Outcomes and Future Directions
C.J. Gippel - Fluvial Systems Pty Ltd
Environment Australia, 2002
About the report
The environmental water requirements of aquatic systems has emerged as a key issue in Australian natural resource management over recent years. Despite the recent attention that this area is beginning to attract amongst the scientific community and resource managers, including a number of comprehensive studies, environmental flows and the effect they have on aquatic systems are not fully understood. This is particularly the case for estuaries. Filling the knowledge gap of environmental water requirements for estuaries is a critical part of developing good water management practices for these systems.
So how can resource managers determine appropriate environmental water requirements for Australian estuaries? And what kind of methodology can resource managers use to determine these flows? Is there a model that is applicable to all Australian estuaries? And what are the information gaps and impediments to measuring and implementing environmental flow requirements of estuaries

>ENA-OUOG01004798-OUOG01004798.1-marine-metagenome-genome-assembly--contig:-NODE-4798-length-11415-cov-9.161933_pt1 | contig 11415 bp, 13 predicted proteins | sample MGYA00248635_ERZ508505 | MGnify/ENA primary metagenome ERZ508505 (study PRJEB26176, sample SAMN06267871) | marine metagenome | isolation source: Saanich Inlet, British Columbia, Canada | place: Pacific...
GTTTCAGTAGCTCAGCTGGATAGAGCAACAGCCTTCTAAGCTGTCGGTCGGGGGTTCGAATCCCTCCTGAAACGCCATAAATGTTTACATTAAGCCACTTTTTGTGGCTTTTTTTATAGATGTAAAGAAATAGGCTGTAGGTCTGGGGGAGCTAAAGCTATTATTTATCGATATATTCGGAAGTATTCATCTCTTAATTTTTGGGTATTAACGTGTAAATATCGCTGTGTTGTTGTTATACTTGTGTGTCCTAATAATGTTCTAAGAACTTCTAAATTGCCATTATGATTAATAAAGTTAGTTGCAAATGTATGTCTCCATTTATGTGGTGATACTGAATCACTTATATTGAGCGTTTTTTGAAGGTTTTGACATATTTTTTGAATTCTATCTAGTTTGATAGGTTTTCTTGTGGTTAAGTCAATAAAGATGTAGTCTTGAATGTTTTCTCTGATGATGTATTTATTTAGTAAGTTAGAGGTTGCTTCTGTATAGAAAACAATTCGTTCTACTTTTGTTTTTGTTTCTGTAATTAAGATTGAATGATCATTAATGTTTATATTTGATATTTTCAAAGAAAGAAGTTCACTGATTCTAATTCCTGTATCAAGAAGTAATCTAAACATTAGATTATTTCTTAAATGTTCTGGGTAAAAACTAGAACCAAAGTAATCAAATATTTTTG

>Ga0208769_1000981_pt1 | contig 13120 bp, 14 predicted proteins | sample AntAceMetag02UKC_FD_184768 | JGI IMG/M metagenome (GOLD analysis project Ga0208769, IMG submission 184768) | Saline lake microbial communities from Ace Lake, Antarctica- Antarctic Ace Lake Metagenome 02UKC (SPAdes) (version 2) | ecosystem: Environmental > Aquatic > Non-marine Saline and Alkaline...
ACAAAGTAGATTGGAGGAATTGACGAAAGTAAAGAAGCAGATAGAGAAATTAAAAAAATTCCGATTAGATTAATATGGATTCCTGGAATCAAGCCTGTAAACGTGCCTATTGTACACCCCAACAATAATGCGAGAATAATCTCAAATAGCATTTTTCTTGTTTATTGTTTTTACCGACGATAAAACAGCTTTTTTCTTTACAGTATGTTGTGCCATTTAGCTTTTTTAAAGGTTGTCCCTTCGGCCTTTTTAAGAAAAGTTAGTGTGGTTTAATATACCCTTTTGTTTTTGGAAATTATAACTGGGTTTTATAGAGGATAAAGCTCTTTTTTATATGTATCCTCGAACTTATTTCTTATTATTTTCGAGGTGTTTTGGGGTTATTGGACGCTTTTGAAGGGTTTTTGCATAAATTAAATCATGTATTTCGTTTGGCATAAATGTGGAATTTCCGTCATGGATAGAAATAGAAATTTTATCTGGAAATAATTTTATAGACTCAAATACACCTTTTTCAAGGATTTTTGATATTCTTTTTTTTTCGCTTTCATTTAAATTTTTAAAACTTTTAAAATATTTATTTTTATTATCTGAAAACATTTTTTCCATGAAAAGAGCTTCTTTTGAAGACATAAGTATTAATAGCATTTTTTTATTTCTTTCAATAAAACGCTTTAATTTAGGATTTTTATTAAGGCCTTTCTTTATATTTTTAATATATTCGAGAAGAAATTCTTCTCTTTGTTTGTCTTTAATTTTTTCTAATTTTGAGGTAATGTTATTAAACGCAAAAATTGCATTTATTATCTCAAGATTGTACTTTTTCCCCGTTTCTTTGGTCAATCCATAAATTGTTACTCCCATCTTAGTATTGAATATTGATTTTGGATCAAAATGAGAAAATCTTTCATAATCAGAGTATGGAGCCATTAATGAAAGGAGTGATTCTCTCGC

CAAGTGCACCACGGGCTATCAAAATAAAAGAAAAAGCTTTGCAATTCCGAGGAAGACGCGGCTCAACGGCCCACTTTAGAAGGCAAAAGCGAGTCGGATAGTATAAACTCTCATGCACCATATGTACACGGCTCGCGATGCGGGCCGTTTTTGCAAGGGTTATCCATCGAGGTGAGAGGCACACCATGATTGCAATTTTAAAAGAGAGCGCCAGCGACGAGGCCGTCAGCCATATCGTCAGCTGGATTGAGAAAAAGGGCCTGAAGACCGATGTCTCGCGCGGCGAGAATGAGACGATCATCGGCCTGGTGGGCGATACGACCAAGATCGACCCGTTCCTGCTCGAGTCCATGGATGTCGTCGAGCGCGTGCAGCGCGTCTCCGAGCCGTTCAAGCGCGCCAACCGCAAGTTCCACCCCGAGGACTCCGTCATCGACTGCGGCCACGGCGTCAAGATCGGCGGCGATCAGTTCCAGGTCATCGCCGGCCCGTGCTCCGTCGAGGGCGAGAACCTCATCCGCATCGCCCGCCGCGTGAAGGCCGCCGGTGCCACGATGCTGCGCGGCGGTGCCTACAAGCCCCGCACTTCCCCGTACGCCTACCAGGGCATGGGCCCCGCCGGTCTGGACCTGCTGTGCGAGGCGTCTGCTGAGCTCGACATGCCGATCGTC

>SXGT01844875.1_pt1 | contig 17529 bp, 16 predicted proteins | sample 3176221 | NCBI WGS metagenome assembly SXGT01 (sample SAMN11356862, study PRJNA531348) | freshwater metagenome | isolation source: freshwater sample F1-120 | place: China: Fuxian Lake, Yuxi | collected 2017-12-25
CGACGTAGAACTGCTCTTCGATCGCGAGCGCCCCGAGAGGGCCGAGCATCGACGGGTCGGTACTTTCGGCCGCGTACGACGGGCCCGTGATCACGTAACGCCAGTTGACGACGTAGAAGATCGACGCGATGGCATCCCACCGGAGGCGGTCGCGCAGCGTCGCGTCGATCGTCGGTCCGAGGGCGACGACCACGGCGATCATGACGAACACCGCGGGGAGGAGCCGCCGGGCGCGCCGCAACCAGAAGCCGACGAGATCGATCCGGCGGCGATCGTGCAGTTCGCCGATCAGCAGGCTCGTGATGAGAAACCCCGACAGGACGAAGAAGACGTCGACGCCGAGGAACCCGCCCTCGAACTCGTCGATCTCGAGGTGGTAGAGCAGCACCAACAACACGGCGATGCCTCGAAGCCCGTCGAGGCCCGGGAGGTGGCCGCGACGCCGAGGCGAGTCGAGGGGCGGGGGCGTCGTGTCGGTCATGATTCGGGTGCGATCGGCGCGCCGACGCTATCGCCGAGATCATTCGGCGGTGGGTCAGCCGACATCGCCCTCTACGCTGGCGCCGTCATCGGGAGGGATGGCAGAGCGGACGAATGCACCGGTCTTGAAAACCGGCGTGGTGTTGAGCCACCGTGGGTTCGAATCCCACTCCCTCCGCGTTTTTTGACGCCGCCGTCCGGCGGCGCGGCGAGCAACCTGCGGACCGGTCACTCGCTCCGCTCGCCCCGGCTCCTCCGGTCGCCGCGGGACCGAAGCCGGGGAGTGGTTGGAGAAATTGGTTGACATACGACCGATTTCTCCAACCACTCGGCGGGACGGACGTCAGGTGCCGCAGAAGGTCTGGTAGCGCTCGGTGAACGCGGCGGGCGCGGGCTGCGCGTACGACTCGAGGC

These questions have been addressed in a report recently released by Environment Australia "Environmental Water Requirements to Maintain Estuarine Processes" (Peirson et al., 2002). The report was launched at a Workshop on 30th May 2002, held at the Water Research Laboratory, the University of New South Wales, King St, Manly Vale, Sydney.
The Workshop allowed an opportunity for the report's first author, Bill Peirson, to present a summation of the recommended approach. Other speakers presented perspectives on water and estuarine management from different levels of government and community groups. The focus of the Workshop later shifted onto future directions.
This report summarises the presentations from the Workshop, and suggests some possible future directions for management of environmental flows in Australian estuarine environments.